Walking quietly to speak loudly



Article Published: Sep. 9, 2010 | Modified: Sep. 7, 2011
Walking quietly to speak loudly

Students congregate at ASU's Duck Pond for the 21st annual Walk for Awareness.

Photo by Lauren K. Ohnesorge



Silently, amidst the soft glow of flashlights and street lamps, students walked by the hundreds Tuesday.

From the grassy hill of Sanford Mall, past the bricks of the library, through the graffitied tunnel and around the Duck Pond, they trekked peacefully, quietly. Cars flashed their lights as they passed. Passersby paused. The silence was contagious. Soon, it become deafening.

"For over two decades," keynote speaker and Pinehurst poet Malaika King Albrecht said, "you have walked quietly to speak loudly, and, in this way, we will overcome violence with peace ... alone we are but one. Together we are strong ... We can say it together, loudly and clearly. No more."

The Walk for Awareness, an annual event at Appalachian State University, promotes awareness of sexual violence, a sobering reminder that even in the close knit Boone community, rape happens.

This year's Walk for Awareness served an additional purpose. Along with creating awareness for sexual assault on campus, organizers took advantage of the event's 21st birthday to tackle the issue of alcohol.

Meet Cidney Tiggett. She's like any other college student, or at least she was until spring 2009.

Just over a year ago, a party to Tiggett meant quality time with friends, hanging with her sorority sisters and talking about the future.

Everything changed on April 25, 2009.

"I went to a party at ETSU last year and there wasn't even drinking yet," she said, "and I just started to cry."
Parties. Friends. Alcohol.
They serve as sobering reminders that a close friend is no longer at Appalachian State University.
"She was a great person, one of my really close friends," she said.

Her friend, for whom Tiggett requested anonymity, slipped into a coma at a party after a week of drinking alcohol.

"She just overdosed," Tiggett said.

That Friday, Tiggett was supposed to have lunch with her friend. Tiggett was going to confront her about her drinking problem and force her to get help. Instead, she had to hear from another friend that it was too late, and her lunch partner was already dead.

"I am by no means telling people don't drink," Tiggett said.

Even though she took a hiatus after April, she still drinks alcohol. The difference? She knows her limits. And drinking continues to be part of Tiggett's culture.

"I'm not saying don't drink. That's not the point," she said. "The point is be a responsible adult ... don't turn them over on their side and just roll the dice and hope your friend will be all right."
With Tiggett's friend, there were obvious warning signs.

"The Monday before I helped carry her to class because she had sprained her ankle drinking," Tiggett said. "She was still drunk."

The day Tiggett found out her friend was dead, she had hoped to confront her.

"I was planning on talking to her about her drinking habits," Tiggett said.

And it wouldn't have been the first time.

"The first thing I thought when I found out was ... how we all used to tell her she was going to die," Tiggett said.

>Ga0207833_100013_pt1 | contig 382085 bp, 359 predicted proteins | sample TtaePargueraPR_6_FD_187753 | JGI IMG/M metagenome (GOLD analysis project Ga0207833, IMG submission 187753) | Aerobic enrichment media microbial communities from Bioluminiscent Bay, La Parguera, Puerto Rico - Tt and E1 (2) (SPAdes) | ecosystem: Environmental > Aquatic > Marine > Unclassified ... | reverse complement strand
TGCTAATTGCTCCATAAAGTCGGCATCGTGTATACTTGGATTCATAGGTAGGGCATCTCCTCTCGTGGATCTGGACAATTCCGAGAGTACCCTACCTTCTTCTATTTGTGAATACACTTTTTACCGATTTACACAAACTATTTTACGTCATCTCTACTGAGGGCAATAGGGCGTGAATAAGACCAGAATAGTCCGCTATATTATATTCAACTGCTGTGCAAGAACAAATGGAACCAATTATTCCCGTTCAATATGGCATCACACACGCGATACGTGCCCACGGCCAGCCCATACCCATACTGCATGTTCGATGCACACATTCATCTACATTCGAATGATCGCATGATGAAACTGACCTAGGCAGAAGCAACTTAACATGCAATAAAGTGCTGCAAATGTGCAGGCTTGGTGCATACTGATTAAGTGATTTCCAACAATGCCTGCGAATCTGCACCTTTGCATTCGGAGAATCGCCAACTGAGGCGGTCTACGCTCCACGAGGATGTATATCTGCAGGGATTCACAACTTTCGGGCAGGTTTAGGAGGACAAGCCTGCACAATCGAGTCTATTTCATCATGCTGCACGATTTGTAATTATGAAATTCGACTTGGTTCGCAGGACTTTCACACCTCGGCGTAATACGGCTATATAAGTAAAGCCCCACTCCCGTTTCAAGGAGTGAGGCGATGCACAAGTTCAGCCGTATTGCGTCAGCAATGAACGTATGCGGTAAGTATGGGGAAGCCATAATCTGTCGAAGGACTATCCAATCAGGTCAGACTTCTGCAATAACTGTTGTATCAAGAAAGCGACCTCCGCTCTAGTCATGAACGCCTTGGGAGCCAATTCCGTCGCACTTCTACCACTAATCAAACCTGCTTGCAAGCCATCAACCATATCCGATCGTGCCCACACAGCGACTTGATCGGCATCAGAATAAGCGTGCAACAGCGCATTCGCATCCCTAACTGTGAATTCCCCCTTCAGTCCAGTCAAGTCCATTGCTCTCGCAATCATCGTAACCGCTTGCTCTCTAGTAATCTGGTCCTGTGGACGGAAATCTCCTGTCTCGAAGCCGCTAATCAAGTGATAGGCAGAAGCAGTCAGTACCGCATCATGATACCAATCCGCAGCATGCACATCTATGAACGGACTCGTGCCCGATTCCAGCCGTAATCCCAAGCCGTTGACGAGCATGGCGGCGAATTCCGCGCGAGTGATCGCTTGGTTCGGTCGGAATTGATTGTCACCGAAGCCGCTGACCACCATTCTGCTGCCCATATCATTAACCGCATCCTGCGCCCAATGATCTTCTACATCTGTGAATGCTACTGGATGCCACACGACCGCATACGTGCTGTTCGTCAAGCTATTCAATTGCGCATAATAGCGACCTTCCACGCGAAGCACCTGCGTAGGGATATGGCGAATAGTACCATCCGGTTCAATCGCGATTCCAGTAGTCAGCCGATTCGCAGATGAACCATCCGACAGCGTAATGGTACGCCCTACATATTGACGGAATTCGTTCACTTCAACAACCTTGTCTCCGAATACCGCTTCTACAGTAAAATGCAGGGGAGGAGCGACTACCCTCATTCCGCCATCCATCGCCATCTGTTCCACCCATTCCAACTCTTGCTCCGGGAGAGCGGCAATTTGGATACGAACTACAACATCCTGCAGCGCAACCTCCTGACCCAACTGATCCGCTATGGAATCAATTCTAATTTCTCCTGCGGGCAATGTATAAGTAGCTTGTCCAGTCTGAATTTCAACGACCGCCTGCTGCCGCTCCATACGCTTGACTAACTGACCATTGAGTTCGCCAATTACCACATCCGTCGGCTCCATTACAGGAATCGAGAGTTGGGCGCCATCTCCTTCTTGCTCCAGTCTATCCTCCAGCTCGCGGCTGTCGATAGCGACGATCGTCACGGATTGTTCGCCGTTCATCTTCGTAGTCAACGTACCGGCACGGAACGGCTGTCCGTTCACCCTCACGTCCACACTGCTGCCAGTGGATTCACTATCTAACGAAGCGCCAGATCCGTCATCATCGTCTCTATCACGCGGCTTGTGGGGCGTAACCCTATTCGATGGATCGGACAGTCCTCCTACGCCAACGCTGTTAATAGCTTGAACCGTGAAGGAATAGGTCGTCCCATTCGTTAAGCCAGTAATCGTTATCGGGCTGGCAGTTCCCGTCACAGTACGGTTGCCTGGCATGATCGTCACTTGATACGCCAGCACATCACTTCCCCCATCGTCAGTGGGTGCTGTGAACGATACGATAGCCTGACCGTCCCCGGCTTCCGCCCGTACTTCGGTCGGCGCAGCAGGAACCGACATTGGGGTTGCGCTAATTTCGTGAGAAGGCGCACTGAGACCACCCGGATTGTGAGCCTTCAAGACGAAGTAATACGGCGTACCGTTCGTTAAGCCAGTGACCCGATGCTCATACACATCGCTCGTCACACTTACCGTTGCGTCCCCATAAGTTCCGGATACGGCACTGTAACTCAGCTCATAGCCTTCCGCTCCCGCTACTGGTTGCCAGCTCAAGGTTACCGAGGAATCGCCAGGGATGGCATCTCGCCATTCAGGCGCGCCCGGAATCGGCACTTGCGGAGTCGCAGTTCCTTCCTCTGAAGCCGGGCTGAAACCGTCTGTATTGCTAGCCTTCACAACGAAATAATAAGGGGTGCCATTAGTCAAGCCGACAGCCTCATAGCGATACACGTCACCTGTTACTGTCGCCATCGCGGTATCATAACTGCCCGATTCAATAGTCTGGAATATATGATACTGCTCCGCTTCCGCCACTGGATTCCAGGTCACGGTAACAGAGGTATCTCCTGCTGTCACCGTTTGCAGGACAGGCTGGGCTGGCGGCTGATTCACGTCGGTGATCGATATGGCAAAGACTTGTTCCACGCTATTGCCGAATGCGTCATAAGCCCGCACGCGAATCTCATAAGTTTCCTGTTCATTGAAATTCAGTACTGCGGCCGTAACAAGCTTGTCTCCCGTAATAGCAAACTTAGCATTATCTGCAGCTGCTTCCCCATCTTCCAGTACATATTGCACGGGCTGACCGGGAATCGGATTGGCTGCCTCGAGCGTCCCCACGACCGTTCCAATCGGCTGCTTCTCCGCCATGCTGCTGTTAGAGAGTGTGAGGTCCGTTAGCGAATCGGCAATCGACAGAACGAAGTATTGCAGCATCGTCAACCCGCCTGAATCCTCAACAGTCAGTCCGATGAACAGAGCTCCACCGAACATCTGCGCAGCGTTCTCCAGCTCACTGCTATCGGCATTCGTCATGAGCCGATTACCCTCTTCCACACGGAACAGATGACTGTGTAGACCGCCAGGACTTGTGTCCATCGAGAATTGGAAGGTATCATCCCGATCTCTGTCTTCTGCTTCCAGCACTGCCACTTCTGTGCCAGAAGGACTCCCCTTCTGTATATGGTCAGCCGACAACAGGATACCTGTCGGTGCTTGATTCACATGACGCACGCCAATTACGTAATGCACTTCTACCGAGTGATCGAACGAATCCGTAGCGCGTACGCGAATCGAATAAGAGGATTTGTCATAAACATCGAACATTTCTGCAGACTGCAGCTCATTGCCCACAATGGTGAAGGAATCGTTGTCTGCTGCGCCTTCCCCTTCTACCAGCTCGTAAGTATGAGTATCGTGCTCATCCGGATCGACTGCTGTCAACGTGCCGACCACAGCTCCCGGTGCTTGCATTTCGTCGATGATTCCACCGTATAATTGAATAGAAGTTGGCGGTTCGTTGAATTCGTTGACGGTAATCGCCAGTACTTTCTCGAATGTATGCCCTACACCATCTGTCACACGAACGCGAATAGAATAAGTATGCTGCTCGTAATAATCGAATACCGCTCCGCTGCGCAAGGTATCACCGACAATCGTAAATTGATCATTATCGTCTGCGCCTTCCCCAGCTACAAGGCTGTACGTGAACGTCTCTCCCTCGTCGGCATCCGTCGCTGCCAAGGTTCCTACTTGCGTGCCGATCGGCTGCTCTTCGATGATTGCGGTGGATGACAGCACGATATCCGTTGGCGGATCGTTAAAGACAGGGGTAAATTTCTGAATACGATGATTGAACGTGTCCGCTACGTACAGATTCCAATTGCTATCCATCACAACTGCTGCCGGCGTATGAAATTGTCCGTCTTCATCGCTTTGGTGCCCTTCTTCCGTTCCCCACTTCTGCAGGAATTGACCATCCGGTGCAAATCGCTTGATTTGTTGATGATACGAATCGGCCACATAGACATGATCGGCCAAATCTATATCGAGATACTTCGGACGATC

The message just didn't translate. It's something that brings Tiggett to tears, even a year later.
"I don't care how many people say it's not my fault," she said. "It's my fault. It's the university's fault. It's her friend's fault. It's her parents' fault ... it's everyone's fault."

And the death haunts her, whether it comes out when she's taking care of yet another drunk friend ("I just cried," she said) or trying to forget her troubles at a party. Her friend's death didn't just affect her friend and her friend's family.

"It really affects all of us," she said.

The junior double major (global studies, anthropology) spoke at the 21st Walk for Awareness not to advocate for sobriety, but to advocate awareness.

"People need to be aware and be responsible," she said.

Because otherwise, if the unthinkable happens, the guilt is not something you'll want to live with, she said.

Appalachian State University Chancellor Kenneth Peacock understands. After all, from alcohol poisonings to rapes, he's one of the first people notified when tragedy strikes.

Each phone call brings out the same thought process.

"What could we have done to prevent that?" he asks himself. "This person was here, in our midst ... What could I have done? What could fellow students have done? What could we have done?"

To Peacock, the walk brings two things. The first, aptly enough, is promoting awareness.

"It reminds us that we are not immune to this type of violence on our campus," he said. "Things like [assault] do happen everywhere."

The second? The walk serves to remind both Peacock and the students he serves that Appalachian State is not just a school. It's a community. "We all have to take responsibility," he said.

In a brief speech, Peacock issued a challenge to that community.

"Say something," he said, reciting the slogan for the 2010 Red Flag awareness campaign. "Let's be mature enough. Responsibility brings with it a lot of stress and pressures ... when you feel these things, you know them first ... be mature enough and strong enough to say, 'I need help.'"
And it doesn't stop with you.

"You are all over this campus," he said. "I can't be ... you will see others with needs ... come to us ... please speak up and come and say, 'I have a friend ... that needs some assistance.'"

The Walk for Awareness is organized annually by the ASU Women's Center and always happens the Tuesday after Labor Day.

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